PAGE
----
Edward Witten reflects on the meaning of dualities in physics and math, emergent space-time, and the pursuit of a complete description of nature.

The arrival 36 years ago of a strange bird to a remote island in the Galápagos archipelago has provided direct genetic evidence of a novel way in which new species arise. On Nov. 23 in the journal Science, researchers from Princeton University and Uppsala University in Sweden reported that the newcomer belonging to one species mated with a member of another species resident on the island, giving rise to a new species that today consists of roughly 30 individuals.

The arrival 36 years ago of a strange bird to a remote island in the Galápagos archipelago has provided direct genetic evidence of a novel way in which new species arise.

Greenland sharks are among nature's least elegant inventions. Lumpish, with stunted pectoral fins that they use for ponderously slow swimming in cold and dark Arctic waters, they have blunt snouts and gaping mouths that give them an unfortunate, dull-witted appearance. Many live with worm-like parasites that dangle repulsively from their corneas. They belong, appropriately enough, to the family Squalidae, and appear as willing to gorge on fresh halibut as on rotting polar-bear carcasses. Once widely hunted for their liver oil, today they are considered bycatch.

How a triple infanticide in Germany shed light on an elusive cold-water predator.

Long after the sun has gone down, the electric lights keep blazing. That might suggest that most humans aren't as influenced by Earth's light-dark cycle as we used to be. But a new study, drawing on the cellphone call records of more than a million people, shows that the times of day when they are active grew longer and shorter over the course of the year, waxing and waning with the daylight.

A study using cellphone call records of more than a million people found that city dwellers continue to be affected by Earth’s natural light-dark cycle.

The Mensa Admissions Test will be administered from 10:00 am-12:00 pm (please arrive at 9:45). The test will begin promptly at 10:00 am.

You must bring a photo ID and your form of payment in the amount of $60. We accept check, money order, credit card, and prepaid voucher.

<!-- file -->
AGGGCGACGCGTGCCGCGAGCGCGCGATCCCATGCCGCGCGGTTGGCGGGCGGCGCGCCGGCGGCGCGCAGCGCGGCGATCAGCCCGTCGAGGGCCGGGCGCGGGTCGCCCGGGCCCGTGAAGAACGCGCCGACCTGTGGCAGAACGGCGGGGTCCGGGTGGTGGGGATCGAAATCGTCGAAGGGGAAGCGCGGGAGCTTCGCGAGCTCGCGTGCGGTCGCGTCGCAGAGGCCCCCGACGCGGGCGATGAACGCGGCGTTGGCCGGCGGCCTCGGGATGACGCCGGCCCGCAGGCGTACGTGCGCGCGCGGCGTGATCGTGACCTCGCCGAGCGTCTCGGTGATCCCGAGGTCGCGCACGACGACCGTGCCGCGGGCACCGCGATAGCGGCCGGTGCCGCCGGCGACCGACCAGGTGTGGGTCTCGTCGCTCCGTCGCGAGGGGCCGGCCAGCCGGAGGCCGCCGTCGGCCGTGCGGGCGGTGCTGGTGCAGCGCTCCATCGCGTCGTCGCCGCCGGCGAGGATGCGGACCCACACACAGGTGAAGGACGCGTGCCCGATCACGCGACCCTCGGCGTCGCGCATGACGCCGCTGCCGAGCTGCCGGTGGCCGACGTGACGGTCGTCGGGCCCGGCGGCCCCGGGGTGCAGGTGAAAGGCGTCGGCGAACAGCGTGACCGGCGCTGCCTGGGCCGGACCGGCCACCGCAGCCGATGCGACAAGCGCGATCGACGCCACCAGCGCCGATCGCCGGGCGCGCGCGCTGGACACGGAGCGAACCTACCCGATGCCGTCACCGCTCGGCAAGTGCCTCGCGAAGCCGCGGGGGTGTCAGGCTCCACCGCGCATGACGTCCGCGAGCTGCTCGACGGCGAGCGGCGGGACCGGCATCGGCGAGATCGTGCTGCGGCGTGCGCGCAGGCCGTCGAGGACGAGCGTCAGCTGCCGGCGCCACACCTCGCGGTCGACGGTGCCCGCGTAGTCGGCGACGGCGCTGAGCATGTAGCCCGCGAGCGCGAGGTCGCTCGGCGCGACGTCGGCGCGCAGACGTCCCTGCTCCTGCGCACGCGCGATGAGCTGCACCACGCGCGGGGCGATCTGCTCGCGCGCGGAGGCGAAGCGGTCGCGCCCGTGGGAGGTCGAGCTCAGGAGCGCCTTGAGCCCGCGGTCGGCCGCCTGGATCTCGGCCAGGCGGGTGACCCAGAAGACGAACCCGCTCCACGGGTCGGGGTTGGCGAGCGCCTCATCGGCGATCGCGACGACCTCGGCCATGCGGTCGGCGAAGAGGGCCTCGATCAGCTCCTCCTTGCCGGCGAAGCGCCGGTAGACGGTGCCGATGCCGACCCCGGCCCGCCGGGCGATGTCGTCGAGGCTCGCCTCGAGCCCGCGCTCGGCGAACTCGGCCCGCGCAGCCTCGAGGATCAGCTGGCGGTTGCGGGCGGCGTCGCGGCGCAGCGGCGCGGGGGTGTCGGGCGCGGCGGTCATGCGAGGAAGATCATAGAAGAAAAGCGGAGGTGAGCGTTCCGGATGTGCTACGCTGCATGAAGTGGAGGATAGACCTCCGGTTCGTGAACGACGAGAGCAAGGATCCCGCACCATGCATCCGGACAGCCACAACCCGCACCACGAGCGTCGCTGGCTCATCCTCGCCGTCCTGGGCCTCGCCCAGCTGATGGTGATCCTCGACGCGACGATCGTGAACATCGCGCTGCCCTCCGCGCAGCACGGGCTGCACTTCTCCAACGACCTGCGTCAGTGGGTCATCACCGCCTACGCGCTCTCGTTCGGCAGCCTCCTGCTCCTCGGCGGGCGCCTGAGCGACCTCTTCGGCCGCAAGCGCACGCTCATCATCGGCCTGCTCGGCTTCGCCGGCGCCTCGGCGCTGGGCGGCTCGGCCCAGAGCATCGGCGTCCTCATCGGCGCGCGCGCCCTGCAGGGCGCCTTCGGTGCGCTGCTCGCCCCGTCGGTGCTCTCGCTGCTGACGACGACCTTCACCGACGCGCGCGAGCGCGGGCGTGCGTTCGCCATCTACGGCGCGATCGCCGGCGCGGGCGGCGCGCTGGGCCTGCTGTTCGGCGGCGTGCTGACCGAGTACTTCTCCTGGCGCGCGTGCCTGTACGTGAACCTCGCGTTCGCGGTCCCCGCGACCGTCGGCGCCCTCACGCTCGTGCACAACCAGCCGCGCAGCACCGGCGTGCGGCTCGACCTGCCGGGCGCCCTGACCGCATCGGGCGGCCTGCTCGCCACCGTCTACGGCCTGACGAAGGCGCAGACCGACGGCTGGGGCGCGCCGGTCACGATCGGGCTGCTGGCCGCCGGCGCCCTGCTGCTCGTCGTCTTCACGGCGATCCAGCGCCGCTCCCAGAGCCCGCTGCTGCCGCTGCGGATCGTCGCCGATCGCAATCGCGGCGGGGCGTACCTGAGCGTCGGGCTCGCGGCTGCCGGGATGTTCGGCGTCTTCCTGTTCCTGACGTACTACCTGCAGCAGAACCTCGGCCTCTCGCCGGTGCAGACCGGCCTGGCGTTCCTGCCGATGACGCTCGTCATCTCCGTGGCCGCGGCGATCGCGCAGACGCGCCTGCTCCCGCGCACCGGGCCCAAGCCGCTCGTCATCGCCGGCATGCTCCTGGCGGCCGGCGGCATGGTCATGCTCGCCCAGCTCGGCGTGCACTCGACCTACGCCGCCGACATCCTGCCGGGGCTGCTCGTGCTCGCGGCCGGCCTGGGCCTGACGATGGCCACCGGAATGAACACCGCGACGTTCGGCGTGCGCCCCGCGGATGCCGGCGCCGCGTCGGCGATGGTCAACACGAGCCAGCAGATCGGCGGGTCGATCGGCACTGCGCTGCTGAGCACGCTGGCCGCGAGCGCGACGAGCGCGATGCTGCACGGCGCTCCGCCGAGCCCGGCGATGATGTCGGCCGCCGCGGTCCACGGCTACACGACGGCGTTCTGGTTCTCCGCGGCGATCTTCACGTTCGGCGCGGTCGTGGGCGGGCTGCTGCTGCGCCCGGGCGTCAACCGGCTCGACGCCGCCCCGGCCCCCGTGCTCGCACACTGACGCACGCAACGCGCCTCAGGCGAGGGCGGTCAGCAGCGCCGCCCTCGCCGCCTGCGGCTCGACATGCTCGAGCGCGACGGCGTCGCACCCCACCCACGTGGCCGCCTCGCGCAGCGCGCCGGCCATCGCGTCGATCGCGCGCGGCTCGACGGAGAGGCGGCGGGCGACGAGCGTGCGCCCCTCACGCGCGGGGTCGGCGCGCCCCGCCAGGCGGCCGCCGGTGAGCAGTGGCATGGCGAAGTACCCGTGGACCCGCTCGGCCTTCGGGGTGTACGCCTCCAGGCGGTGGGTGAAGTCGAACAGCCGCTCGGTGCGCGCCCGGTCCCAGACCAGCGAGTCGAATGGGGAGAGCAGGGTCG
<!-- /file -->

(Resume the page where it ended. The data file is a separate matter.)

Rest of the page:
This test session will be held in the office in the portables behind the church.


You may register for the test by e-mailing Walk-ins are welcome. Remember to bring your photo ID.

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Sat 10:00 AM CSTSaint Aidan's Episcopal ChurchCypress, TX
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It would be a memorable sight. But it would also be so wrong to tip over Galápagos giant tortoises to see how shell shape affects their efforts to leg-pump, neck-stretch and rock right-side up again. Shell shape matters, says evolutionary biologist Ylenia Chiari, though not the way she expected. It's taken years, plus special insights from a coauthor who more typically studies scorpions, for Chiari and her team to measure and calculate their way to that conclusion. But no endangered species have been upended in the making of the study.

Giant tortoise shells go domed or saddlebacked, but which is better when navigating treacherous ground?

A research team mapped the electrical connections generated when surgical patients with electrodes implanted directly on their brains created memories. Using this information, they were able to generate the first whole-brain map of electrical connections in the brain during memory creation.

It could be the blueprint needed to treat dementia and Alzheimer's.

The most dramatic divergence between humans and other primates can be found in the brain, the primary organ that gives our species its identity. However, all regions of the human brain have molecular signatures very similar to those of our primate relatives, yet some regions contain distinctly human patterns of gene activity that mark the brain's evolution and may contribute to our cognitive abilities, a new Yale-led study has found.

A new study shows that the human brain is not only a larger version of the ancestral primate brain but also one filled with distinct and surprising differences.